Now I was back to the more mundane preparations as my crew was to arrive on January 5 to help me move her back to the Bahamas. The Kubota/ Universal diesel runs great but I have had some oil leak issues with her intermittently. I wish it would just leak or not! But more on that later. I have docked Marti Gras at Barber Marina since November 2018 and it is a good place to dock your boat. My good friends and dock mates Pete and Theresa at Barber helped me immensely in every way they could. But happy hours were especially good since Pete is quite the  chef. 

On January 5 my friends Mike Colligan and Rich Hindrich flew in from St. Louis and Nelson Laffey drove from Gainsville. Nelson crewed for me on my first Gulf crossing 8 years ago. Rich has crewed for my friend Norm Jones on his 43 Irwin and I knew him for the time we cruised together to the Dry Tortugas. Mike and SherryColligan have been preparing their Fisher 30 ketch for cruising and Mike came along to experience blue water sailing. 

With last minute preparations completed we pulled out of Barber monday January 7. We motor sailed to Pensacola inlet and out into the Gulf. We headed southeast hugging the coast as we made sure all was well with Mardi Gras. Which it wasn't. After a very uneventful afternoon and evening I noticed oil in the bilge. It appeared that the oil leak had returned . I returned the oil level to full and restarted the engine. It was now early morning of the 8th and we were 40 miles south of Port St Joe, which had been badly damaged in the last hurricane. But I decided better safe than sorry as I only had 8 quarts of oil on board and if the leak got worse we could have problems.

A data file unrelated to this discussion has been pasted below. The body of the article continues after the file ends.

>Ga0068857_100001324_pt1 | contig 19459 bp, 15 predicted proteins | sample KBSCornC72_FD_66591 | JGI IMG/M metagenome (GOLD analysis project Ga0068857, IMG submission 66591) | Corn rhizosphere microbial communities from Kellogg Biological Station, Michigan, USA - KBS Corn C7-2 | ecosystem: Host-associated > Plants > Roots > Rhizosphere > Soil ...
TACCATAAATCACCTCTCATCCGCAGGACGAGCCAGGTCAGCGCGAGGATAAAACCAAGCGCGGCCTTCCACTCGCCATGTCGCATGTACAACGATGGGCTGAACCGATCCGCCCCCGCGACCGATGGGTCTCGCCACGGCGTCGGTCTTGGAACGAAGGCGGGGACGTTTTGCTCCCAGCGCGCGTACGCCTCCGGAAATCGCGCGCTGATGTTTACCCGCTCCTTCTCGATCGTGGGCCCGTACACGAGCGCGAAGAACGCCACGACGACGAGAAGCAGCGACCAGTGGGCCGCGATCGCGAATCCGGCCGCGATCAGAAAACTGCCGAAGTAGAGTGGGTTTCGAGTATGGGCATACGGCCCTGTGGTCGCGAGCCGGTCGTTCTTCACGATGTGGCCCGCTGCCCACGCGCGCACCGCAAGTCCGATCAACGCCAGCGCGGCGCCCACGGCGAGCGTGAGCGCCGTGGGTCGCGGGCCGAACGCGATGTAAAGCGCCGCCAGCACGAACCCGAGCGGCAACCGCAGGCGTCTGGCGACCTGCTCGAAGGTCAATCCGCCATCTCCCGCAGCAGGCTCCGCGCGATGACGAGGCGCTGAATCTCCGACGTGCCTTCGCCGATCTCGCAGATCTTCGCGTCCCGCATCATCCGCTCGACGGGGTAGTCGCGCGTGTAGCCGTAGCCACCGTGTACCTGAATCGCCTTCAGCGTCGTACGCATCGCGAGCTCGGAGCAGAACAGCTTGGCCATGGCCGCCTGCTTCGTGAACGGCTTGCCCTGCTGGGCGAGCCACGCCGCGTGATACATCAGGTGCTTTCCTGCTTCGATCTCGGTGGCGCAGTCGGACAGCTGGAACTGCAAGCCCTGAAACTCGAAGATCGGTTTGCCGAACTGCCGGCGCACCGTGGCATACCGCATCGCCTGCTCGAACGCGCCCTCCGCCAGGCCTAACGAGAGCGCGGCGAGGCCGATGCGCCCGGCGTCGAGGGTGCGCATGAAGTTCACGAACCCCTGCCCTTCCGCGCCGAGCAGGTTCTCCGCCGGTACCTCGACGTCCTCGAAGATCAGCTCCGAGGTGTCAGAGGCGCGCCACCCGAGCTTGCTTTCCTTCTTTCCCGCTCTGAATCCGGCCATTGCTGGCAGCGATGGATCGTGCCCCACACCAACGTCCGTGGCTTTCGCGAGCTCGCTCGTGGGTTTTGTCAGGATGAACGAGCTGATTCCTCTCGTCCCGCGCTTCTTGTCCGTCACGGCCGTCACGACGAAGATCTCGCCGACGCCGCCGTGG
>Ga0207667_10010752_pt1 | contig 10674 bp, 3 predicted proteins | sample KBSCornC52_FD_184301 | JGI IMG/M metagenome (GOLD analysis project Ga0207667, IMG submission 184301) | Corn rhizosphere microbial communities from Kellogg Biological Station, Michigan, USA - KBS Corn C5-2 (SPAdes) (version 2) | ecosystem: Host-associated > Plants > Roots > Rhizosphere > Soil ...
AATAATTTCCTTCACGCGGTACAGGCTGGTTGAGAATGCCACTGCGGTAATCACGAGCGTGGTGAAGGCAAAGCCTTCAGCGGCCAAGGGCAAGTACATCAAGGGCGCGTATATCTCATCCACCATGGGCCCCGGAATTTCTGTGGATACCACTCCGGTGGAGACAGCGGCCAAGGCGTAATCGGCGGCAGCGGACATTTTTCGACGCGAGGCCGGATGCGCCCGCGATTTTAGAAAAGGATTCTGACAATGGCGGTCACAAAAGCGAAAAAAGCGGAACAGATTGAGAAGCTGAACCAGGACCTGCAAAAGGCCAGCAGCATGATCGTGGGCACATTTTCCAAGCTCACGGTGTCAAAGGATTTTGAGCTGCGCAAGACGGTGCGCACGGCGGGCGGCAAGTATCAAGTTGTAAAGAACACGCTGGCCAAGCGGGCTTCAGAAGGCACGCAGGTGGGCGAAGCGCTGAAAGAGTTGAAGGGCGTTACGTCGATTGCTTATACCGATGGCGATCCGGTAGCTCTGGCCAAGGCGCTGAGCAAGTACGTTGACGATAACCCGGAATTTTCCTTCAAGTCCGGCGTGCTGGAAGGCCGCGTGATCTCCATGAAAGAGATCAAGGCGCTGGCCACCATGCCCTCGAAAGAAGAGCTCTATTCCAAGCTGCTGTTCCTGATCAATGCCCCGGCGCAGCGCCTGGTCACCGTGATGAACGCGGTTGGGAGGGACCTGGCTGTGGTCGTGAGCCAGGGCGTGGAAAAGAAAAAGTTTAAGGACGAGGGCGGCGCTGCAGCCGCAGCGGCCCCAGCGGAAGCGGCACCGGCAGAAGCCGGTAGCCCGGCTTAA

When we got into Port st Joe we had problems raising anyone in the marinas on the radio or phone as they are still in bad shape. There is a canal that links Port S Joe to Appalachiacola and so we headed over there. We got in just before dark and were able to dock and walk a short distance for a nice dinner in a seafood restaurant.  Appalachiacola suffered damage but not to the same degree as Por St Joe has.

Mike helped me look over the engine for leaks which we could not find and we bought oil and pulled out of Government cut back into the gulf.

The forecast was for flat water and building wind from the northwest. Just exactly what we wanted to get to Fort Myers.

Ill finish this story later.